Prospect Chat With Ryan Westmoreland

    Diane (San Fran): Hi Ryan. What are your thoughts on Fenway Park itself? How many longballs do you think you can launch out of it over the course of a season?

Ryan Westmoreland: Growing up in New England, it was a dream just to go watch a game there and working to play there is the ultimate goal. It's got a short porch down the line deep to right center though if I got a good inside pitch I know could put a few out.

    Ben (Leland Grove): Ryan, what went through your mind when you first found out you were the Top Red Sox prospect according to BA?

Ryan Westmoreland: It's an honor being the number one prospect and I am proud but after I let it sink in I know I need to let it come out on the field to prove that I deserve that destinction.

    Sean (Conyers, GA): Hey Ryan, I can't wait to see you play this upcoming season. I am looking forward to it. What was the number thing the Red Sox organization stressed to you work on this off-season and moving forward?

Ryan Westmoreland: The number one thing everyone is stressing is health. I have been unlucky with the injuries. I have been doing everything I can do to maintain the health in both shoulders. I am doing everything I can to stay healthy for the upcoming season.

    Henry (Boston, Mass): How excited were you when you heard you were drafted by the Sox? Growing up in RI were you a sox fan?

Ryan Westmoreland: Yes I have always been a Red Sox fan. It was a dream come true just to be drafted but, to be drafted by the Red Sox was surreal. It finally sank in when I went down to Florida and put on the uniform for the first time.

    Todd (Red Sox Nation): Hi Ryan, thanks for doing this! Who are some sleepers in your system that we should be aware of? One name I heard after instructs was Kyle Stroup. Can you share some light on him and others. Thanks.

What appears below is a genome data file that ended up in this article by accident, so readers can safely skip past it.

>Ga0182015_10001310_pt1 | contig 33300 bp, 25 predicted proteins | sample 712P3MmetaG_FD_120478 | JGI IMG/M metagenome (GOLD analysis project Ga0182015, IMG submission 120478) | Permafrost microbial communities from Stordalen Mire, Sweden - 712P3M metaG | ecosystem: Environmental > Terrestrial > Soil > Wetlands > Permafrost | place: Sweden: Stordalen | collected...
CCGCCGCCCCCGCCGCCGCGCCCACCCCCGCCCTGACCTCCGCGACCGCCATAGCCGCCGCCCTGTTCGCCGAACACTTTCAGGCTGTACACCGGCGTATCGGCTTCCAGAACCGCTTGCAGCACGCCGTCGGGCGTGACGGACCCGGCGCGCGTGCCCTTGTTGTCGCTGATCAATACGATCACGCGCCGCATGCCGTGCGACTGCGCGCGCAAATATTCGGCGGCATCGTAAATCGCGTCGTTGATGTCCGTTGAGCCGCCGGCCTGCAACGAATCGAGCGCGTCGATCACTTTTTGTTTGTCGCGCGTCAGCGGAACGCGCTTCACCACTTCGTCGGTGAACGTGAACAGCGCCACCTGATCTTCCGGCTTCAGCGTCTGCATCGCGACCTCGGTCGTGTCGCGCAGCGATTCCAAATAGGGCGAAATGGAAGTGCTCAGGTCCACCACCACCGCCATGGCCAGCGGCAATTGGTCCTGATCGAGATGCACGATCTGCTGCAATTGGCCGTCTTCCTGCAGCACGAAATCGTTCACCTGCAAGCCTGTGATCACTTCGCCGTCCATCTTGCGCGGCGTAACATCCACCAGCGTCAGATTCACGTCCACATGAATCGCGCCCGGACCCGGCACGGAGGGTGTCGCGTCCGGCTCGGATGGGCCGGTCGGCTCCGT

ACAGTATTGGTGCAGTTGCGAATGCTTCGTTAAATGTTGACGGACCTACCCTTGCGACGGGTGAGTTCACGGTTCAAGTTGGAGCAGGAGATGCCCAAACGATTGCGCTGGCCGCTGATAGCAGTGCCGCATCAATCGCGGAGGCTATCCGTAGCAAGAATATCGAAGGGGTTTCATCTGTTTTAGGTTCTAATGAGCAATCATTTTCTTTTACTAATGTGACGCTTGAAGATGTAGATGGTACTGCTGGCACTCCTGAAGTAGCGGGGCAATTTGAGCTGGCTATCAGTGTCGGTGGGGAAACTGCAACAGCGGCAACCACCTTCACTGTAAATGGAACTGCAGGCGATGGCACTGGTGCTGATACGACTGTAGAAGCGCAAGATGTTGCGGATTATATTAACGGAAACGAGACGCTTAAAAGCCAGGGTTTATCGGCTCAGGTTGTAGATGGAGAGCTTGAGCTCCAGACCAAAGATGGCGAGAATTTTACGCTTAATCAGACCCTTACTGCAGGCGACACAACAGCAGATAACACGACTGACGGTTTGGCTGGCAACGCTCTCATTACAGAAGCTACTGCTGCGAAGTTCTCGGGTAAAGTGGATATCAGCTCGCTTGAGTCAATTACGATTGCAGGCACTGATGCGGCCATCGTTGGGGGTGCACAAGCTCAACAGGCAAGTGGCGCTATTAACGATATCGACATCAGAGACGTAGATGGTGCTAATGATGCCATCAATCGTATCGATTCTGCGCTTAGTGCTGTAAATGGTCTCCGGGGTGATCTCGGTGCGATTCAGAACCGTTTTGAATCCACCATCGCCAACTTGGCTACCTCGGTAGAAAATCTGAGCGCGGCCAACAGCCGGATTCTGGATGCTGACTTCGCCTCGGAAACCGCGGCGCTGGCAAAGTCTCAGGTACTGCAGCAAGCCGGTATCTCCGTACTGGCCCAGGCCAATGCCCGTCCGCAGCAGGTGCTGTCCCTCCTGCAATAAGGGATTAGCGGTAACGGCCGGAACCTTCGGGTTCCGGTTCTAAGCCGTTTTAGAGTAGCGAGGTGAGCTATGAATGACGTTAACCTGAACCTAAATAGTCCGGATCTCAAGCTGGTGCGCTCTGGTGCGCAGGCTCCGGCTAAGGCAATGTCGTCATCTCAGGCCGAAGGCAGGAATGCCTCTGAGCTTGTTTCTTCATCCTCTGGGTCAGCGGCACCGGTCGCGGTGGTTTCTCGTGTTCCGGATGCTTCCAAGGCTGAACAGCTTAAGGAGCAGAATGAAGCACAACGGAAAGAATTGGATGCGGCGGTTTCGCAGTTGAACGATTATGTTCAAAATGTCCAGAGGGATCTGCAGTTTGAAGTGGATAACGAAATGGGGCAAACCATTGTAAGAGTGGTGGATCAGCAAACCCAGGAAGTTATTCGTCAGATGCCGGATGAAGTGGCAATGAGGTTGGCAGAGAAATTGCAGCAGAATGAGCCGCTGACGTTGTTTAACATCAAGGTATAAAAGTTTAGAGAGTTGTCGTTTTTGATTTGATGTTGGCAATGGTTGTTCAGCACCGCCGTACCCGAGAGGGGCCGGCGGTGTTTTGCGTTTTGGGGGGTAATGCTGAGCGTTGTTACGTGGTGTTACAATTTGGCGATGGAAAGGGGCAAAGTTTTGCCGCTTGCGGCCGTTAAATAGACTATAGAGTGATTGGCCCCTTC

Ryan Westmoreland: Stroup is a good friend of mine. He is a really hard worker and he has great stuff. He's a great clubhouse guy and a fun guy to be around off the field. Chris McGuiness is a good power hitting first baseman that has fantastic plate discipline and he is another guy that is great off the field.

    Michael (San Diego): All of the Adrian Gonzalez rumors to the Red Sox seem to revolve around involving you in the deal. Is it flattering how sought after you are and how reluctant the Sox are to trade you?

Ryan Westmoreland: It definitely makes me feel good to be talked about to be traded for a respected big leaguer. At the same time it's a bit nerve-racking but I don't let it affect me on the field.

    Colin (Longmeadow, MA): How do you prepare on a daily basis before a game?

Ryan Westmoreland: I usually get to the field around 1PM and hang out for a little bit. At 2:30 I do some soft toss to get the blood flowing. After that I take my mind off the game for a while before I take BP at 5PM. After BP I take a look at the pitcher we face in the clubhouse and after that I take the field.

    Radiohix (Zarzis, Tunisia): Hi Ryan, Did your experience being a pitcher in HS helped you at anticipating the Pickoffs moves when stealing bases?

Ryan Westmoreland: No. I had an awful pickoff move so I never really got used to that. I worked really hard last spring training with our base-running coordinator on how to get better jumps on picthers.